In museums and galleries around the world we are surrounded by the male view. From Picasso to Van Gogh, Degas, Monet and Rembrandt, the artistic world has been dominated by men. But female artists have been making ground-breaking strides in the art world, and not only in today’s age. Throughout history, women have made their names in various movements and styles. I’ve never been one for Modern Art, but there are plenty of classical female artists for some visual inspiration.
Artemisia Gentileschi: Baroque. 1593-1653, Italian.
One of the most celebrated and accomplished painters of the 17th century; she was one of the first women to become a member of the Accademia di Arte del Disegno in Florence. Her work depicts images from myths, the Bible and of warriors. She was praised for her natural depictions of the female figure and her great skill with colour, light and dimension. Regarded as one of the most progressive and expressive painters of her generation, much of her career was overshadowed by her being raped in her youth. Much of her work resonates in feminist studies, with images of woman as protagonists. Her well known paintings feature women (mainly biblical) taking vengeance against men who abused them.
Elisabeth Vigee Le Brun: Rococo, Neoclassicism. 1755-1842, French.
Also known as ‘Madame Le Brun’, she was a prominent portrait painter of the late 18th century. She received the patronage of many European aristocrats including Marie Antoinette for whom she painted around thirty portraits. Le Brun painted roughly 660 portraits and 200 landscapes throughout her career. A member of Académie royale de peinture et de sculpture, she was one of only several women to be admitted. But after the revolution, when female academicians were abolished, her membership was dissolved. She fled during the French Revolution and travelled around Europe with her daughter, painting for dignities and aristocratic figures.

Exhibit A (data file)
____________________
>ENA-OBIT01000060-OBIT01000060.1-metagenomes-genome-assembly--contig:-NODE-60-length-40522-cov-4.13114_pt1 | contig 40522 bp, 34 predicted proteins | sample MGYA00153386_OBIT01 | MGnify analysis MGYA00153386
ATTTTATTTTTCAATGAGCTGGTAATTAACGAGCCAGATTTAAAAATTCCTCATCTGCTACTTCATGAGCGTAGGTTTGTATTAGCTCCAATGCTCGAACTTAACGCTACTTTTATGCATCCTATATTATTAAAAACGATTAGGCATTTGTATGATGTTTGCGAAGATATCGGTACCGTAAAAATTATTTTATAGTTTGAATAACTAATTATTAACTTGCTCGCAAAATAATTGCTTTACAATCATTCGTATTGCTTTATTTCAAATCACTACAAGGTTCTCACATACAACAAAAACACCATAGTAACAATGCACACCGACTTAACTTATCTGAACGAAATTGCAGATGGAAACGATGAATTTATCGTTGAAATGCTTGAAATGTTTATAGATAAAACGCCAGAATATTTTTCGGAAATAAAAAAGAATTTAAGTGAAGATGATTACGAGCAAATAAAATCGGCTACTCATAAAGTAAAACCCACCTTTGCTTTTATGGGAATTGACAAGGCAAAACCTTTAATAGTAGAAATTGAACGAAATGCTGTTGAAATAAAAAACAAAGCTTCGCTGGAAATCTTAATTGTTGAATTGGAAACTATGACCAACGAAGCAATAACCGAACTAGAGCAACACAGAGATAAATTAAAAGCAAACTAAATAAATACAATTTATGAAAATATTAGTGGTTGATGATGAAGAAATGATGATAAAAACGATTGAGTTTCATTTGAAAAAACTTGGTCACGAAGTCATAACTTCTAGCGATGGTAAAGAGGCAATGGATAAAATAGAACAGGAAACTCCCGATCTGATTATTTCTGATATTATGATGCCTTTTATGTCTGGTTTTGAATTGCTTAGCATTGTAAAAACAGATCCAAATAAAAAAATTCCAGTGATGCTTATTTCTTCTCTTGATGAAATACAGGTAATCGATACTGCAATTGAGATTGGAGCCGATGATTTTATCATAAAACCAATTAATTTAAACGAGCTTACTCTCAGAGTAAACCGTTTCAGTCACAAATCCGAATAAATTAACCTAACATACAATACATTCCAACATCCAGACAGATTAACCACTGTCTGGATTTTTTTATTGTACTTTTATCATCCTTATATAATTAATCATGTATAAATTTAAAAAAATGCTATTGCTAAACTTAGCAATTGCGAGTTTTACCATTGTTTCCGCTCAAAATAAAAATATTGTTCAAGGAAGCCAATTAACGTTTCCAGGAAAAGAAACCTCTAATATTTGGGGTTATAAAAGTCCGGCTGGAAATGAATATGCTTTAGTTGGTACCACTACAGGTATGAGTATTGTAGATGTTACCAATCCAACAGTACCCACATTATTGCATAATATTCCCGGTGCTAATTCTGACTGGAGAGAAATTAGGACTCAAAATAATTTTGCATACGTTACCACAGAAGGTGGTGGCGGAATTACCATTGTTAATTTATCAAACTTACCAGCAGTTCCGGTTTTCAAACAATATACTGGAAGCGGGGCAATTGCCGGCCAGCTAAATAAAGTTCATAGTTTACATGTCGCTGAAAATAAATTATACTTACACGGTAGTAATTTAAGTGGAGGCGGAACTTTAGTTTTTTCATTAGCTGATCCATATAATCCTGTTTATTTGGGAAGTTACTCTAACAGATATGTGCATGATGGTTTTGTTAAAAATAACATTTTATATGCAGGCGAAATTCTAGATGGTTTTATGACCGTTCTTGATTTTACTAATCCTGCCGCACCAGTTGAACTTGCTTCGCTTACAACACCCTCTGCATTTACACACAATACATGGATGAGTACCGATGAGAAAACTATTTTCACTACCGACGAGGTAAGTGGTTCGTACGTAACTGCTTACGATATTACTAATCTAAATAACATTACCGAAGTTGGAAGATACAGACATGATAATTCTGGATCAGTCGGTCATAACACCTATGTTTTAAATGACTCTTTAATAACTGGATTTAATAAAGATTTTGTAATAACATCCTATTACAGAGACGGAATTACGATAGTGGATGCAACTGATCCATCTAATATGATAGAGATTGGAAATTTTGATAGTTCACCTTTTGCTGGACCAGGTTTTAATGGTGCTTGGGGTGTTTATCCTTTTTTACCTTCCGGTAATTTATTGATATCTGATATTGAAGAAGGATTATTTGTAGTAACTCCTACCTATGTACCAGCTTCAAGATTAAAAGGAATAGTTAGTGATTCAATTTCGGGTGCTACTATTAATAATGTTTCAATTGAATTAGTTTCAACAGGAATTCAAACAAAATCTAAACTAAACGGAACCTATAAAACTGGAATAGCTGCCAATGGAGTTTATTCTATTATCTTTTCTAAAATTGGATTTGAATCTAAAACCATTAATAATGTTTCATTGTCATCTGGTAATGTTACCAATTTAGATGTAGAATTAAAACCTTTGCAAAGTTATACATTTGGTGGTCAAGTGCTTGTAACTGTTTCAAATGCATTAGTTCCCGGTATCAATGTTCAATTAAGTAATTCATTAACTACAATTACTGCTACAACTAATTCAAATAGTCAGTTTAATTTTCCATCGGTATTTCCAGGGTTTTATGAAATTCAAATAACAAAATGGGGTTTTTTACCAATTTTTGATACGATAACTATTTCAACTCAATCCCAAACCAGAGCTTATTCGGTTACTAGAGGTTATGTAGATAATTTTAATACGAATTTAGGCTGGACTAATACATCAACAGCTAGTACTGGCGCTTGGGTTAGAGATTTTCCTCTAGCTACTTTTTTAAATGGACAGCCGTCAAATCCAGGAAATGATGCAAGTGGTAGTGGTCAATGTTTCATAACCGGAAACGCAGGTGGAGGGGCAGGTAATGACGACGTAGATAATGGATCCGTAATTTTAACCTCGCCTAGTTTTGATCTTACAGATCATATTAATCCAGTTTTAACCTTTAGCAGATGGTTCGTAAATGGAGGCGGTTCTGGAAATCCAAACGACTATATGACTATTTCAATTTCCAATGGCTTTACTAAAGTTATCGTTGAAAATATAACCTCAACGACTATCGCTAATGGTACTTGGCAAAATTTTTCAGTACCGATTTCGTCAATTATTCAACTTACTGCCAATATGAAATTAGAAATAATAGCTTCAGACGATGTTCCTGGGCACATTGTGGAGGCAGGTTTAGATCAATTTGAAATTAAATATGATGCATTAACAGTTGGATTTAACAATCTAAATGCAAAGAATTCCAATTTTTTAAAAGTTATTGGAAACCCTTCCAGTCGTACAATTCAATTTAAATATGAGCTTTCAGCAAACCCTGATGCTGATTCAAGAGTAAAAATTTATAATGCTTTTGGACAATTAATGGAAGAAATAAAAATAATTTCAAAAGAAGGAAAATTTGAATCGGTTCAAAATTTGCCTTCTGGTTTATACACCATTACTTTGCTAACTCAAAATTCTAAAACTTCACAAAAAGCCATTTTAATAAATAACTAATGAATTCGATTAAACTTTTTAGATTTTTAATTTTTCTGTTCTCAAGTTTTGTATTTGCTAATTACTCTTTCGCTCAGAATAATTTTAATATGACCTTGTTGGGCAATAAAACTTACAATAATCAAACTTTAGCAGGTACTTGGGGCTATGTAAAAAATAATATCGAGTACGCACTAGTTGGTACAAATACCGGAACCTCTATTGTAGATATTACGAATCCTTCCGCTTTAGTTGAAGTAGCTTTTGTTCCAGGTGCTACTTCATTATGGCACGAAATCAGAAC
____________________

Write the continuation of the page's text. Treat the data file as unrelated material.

Berthe Morisot: Impressionism, Realism. 1841-1895, French.
Part of the circle of painters in Paris known as the impressionists, her work was shown six times in the prestigious Salon de Paris. She began exhibiting with ‘rejected’ impressionists, including Claude Monet, Edgar Degas and Pierre-Auguste Renoir. Unlike her male counterparts, Morisot painted mainly domestic, private scenes of women and families, depicting the cultural restrictions of gender at the time. She often painted flowers as symbols of womanhood and used her maiden name throughout her career, rather than her husband’s.
“I don’t think there has ever been a man who treated a woman as an equal and that’s all I would have asked for, for I know I’m worth as much as they.”
Mary Beale: Baroque. 1633-1699, English.
One of the most successful and prolific portrait painters of the later 17th century, she was part of a small group of women painting professionally in London. From her work, she became the main financial provider for her family, despite receiving no formal training, no patronage and without belonging to an artist’s guild. She was friend with Sir Peter Lely, the main portrait artist at court and was called one of the most noteworthy artists of her generation. As the main breadwinner for her family, she also donated ten per cent of her earnings to charity and took on two students towards the end of her career.
Evelyn De Morgan: Pre-Raphaelite, symbolist. 1855-1919, English.
One of the first women to study at Slade Art School, De Morgan rebelled against gender and class stereotypes both in her childhood and in her career. Her paintings focus on the female figure with spiritual and mythical themes, often depicting women such as Helen of Tory and Cassandra. With a strong use of metaphors (including bondage, light, darkness and transformation) it has been suggested by scholars to identify spiritual and feminist content. Her later works offer a pacifist perspective on war and she was a supporter of the Suffrage Movement, her signature seen on the Declaration in Favour of Women’s Suffrage in 1889. In the early years of her marriage, she helped to financially support her husband’s pottery business.
Clara Peeters: Baroque, Dutch Golden Age. Still life. 1594-1657(?), Flemish.
One of the few female artists of the era, Peeters specialised in still life images of traditional Netherland food. She was an early specialist in the emerging genre of flowers and food. Fascinated by light and how it falls on metal objects, she often depicted herself in the reflections of goblets and cups. There’s no record of any patronage, but it’s thought that much of her work was bought by wealthy clients. Four of her paintings were in the Royal Spanish collection before going to the Prado.
All images taken from WikiMedia with public domain.